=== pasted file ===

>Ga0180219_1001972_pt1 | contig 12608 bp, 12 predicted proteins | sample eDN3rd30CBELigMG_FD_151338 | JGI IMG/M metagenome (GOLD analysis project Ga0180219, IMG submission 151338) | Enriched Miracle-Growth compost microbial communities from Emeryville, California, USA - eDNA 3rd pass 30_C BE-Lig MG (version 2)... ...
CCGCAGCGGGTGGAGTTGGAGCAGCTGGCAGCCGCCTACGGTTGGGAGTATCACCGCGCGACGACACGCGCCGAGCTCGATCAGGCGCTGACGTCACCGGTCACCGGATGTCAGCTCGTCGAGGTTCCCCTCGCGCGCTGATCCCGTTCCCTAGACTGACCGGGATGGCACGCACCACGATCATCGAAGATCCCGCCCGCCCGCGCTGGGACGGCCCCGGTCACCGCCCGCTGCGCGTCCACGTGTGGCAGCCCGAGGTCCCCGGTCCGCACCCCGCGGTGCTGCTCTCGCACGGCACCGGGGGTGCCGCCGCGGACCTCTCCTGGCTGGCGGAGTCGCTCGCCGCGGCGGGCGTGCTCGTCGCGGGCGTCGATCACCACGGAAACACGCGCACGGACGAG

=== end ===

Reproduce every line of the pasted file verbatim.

>Ga0180219_1001972_pt1 | contig 12608 bp, 12 predicted proteins | sample eDN3rd30CBELigMG_FD_151338 | JGI IMG/M metagenome (GOLD analysis project Ga0180219, IMG submission 151338) | Enriched Miracle-Growth compost microbial communities from Emeryville, California, USA - eDNA 3rd pass 30_C BE-Lig MG (version 2)... ...
CCGCAGCGGGTGGAGTTGGAGCAGCTGGCAGCCGCCTACGGTTGGGAGTATCACCGCGCGACGACACGCGCCGAGCTCGATCAGGCGCTGACGTCACCGGTCACCGGATGTCAGCTCGTCGAGGTTCCCCTCGCGCGCTGATCCCGTTCCCTAGACTGACCGGGATGGCACGCACCACGATCATCGAAGATCCCGCCCGCCCGCGCTGGGACGGCCCCGGTCACCGCCCGCTGCGCGTCCACGTGTGGCAGCCCGAGGTCCCCGGTCCGCACCCCGCGGTGCTGCTCTCGCACGGCACCGGGGGTGCCGCCGCGGACCTCTCCTGGCTGGCGGAGTCGCTCGCCGCGGCGGGCGTGCTCGTCGCGGGCGTCGATCACCACGGAAACACGCGCACGGACGAG